“Anders?” He heard the plea for explanation in her voice. He turned around and looked at her, still holding the necklace – now between forefinger and thumb, as though something contaminated.

“It’s not what you think,” he said. “A patient gave it to me after I saved her son. And I kept it because it reminded me of you and Fenris. It… helped me to imagine being married. I imagined it was yours. I… wanted to pretend.”

“Pretend to be married?” Sara was looking at him with wide eyes, but her expression had softened. “I didn’t know you wanted to get married,” she said.

“We can’t,” Anders said. “It was stupid.”

“But you want to?” Sara asked.

“What does it matter? It’s not possible.”

“To me and Fenris?” she asked. Why was she continuing with these questions? It was not possible, for any of them. Champion though she was, the Chantry would never give permission for Sara to marry an elf. And the Chantry of course did not condone group marriages.

“Yes,” he said impatiently. “To you both.”

Sara smiled and hummed happily. She returned the ring to his pocket.


“Married?” Fenris repeated, as though he couldn’t believe his ears.

Sara had, as usual, lost little time in putting her plan into action. Anders had been reading in the library when Fenris had walked in, and Sara sprung it on him. Fenris was still in his armour, decorated liberally with flecks of blood, and was clearly not in the best of moods.

“It may have escaped your attention that I am an elf,” Fenris said sarcastically. “We cannot marry humans, nevermind human nobility.”

“Mages can’t marry either,” Sara agreed.

“Then I fail to see how your proposal is possible.”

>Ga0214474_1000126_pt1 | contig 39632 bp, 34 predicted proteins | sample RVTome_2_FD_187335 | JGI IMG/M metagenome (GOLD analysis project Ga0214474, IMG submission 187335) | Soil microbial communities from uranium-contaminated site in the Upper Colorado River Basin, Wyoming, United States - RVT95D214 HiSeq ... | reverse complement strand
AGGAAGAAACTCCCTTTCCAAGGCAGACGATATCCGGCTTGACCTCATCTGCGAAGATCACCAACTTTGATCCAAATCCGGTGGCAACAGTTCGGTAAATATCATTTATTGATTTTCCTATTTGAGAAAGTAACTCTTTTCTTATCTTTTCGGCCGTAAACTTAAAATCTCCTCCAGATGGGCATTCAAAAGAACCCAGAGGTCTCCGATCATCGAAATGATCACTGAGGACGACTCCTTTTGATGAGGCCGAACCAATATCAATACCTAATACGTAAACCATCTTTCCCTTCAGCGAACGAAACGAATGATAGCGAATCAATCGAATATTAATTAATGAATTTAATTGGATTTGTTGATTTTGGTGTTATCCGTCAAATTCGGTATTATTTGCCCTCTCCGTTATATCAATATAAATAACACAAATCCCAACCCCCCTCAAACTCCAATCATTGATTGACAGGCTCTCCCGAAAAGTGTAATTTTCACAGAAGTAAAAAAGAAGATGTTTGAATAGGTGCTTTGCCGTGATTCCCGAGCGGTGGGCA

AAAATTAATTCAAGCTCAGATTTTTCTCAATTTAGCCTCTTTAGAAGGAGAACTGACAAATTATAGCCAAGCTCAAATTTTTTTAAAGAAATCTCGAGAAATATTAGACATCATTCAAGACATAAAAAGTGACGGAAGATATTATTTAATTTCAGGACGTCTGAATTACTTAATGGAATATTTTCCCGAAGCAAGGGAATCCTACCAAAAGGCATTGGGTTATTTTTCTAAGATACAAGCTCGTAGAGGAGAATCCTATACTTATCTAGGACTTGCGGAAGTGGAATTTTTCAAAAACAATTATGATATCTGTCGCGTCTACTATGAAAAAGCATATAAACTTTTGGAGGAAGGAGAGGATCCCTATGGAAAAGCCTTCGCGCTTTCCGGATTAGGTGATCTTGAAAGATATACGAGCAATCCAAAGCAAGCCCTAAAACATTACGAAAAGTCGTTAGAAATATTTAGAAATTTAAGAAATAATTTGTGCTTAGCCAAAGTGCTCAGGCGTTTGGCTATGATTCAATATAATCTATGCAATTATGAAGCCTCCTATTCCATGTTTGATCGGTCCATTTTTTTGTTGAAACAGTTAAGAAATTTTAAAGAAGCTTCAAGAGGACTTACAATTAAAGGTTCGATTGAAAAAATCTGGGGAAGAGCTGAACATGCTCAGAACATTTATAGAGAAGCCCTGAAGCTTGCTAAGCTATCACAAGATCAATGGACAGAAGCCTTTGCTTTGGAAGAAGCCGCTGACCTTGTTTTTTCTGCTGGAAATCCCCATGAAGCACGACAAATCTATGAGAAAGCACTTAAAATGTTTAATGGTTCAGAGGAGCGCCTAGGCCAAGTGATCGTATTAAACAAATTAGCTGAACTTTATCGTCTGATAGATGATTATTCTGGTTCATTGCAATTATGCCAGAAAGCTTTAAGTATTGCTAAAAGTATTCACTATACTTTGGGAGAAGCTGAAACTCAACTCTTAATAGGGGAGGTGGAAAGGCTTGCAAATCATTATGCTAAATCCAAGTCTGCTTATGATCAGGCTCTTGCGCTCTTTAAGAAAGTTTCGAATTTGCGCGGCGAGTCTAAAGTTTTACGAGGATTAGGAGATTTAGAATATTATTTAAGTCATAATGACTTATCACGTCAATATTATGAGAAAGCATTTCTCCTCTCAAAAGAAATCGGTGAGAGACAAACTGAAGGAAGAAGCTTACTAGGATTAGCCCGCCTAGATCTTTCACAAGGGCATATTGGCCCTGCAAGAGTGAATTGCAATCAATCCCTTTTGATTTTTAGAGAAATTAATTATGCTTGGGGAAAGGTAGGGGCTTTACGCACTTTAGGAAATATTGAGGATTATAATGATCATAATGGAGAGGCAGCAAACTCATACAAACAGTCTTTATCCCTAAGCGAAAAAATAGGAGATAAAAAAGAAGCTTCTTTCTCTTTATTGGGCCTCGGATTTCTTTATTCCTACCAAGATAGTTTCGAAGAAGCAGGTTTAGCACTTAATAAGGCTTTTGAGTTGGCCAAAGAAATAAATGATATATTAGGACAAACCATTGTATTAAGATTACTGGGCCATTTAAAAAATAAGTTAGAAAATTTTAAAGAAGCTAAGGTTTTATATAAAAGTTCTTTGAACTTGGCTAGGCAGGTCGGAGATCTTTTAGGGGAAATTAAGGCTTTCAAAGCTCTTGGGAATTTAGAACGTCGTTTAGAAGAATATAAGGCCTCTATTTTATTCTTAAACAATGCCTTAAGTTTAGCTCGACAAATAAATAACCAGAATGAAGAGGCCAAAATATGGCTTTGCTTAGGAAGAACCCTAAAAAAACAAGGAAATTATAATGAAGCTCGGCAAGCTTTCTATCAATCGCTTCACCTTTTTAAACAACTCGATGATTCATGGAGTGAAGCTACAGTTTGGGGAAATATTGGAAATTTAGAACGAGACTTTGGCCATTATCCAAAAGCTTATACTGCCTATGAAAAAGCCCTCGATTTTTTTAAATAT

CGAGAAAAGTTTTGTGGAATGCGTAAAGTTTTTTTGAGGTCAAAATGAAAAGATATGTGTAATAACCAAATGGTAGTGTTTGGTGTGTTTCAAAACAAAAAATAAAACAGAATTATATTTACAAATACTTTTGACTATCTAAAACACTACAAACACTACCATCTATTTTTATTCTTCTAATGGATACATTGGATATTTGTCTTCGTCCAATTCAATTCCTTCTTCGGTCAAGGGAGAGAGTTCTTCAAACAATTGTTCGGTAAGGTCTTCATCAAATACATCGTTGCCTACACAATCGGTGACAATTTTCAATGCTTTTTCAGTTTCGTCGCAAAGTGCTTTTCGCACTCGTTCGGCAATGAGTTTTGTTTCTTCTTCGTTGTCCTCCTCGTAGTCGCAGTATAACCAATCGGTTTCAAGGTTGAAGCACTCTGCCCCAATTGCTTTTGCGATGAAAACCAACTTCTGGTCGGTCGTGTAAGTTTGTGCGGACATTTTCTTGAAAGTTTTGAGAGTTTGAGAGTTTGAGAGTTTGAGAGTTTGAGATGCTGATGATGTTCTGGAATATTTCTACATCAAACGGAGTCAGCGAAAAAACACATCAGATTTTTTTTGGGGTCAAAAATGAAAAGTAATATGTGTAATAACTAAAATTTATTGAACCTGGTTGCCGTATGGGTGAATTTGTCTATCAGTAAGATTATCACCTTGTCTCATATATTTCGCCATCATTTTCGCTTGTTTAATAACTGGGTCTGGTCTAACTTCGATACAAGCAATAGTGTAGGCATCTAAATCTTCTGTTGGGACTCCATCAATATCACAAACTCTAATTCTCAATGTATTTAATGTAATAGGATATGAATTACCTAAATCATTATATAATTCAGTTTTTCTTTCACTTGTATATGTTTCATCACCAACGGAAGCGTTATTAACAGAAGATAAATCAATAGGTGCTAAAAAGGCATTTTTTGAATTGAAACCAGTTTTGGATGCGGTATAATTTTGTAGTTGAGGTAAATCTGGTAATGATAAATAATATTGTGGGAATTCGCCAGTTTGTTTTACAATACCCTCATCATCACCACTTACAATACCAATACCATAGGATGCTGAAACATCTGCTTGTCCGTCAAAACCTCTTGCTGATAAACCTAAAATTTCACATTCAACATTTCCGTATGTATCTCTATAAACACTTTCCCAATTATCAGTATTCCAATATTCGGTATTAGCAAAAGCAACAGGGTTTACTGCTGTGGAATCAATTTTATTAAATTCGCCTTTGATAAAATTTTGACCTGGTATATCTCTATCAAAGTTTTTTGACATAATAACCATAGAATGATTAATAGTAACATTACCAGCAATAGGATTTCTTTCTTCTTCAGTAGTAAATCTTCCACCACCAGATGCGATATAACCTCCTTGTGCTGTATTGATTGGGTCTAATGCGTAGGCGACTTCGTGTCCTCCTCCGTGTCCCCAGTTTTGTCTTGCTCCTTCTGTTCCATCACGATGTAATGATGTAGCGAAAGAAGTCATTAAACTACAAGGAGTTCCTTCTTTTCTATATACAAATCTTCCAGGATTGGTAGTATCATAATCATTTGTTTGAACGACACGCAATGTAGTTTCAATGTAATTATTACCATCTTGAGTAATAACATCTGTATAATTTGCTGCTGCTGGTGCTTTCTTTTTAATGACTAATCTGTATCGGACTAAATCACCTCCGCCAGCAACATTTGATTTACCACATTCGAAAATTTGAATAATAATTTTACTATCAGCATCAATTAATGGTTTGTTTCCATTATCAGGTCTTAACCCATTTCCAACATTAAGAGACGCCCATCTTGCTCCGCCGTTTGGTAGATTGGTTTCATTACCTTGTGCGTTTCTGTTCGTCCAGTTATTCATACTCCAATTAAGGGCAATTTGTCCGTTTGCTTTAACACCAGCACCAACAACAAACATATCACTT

Anders glanced up at the elf. He was agitated, his posture stiff, hands balled into fists by his side.

“I don’t want an official marriage,” said Sara. “An unofficial one. We can keep it between us and the Maker.”

“Then how is it any different to what we already have?” Fenris was radiating hostility, and Anders wished that Sara would leave it for now, and return to it when he was in a better mood. But Sara blindly barged onwards.

“It is a commitment to each other,” she said. “In front of our friends. Who else really matters?”

Fenris was shaking his head. “You have to keep yourself available. Part of your power is the possibility of an alliance with the other great families.”

“Fenris,” Sara rebuked him gently as she closed the distance between them and stroked the side of his face. Anders was struck again by their similarity in height. “That ship has already sailed,” she said with a smile, and leaned forward to kiss him. Anders watched as the tension left the elf’s body, and he took Sara in his arms. Sara never seemed to mind when Fenris embraced her while he was still covered in blood, no matter what she was wearing. Anders would have sent him for a bath and a change of clothes.

“To both of you?” Fenris asked, still holding Sara in his arms, and looked over towards Anders. Anders tried to look as though he were ensconced in his book.

“Yes,” said Sara.

“And Anders wants this?” It struck Anders that he hadn’t heard himself referred to as ‘the mage’ for quite some time. Sara turned and looked at him, and Anders put down his book.

“I do,” he said.

Fenris was silent for a moment.

“Then I will do it,” he said.


“You realise that this will have no legal standing, Hawke?” Sebastian asked for what must have been the third time.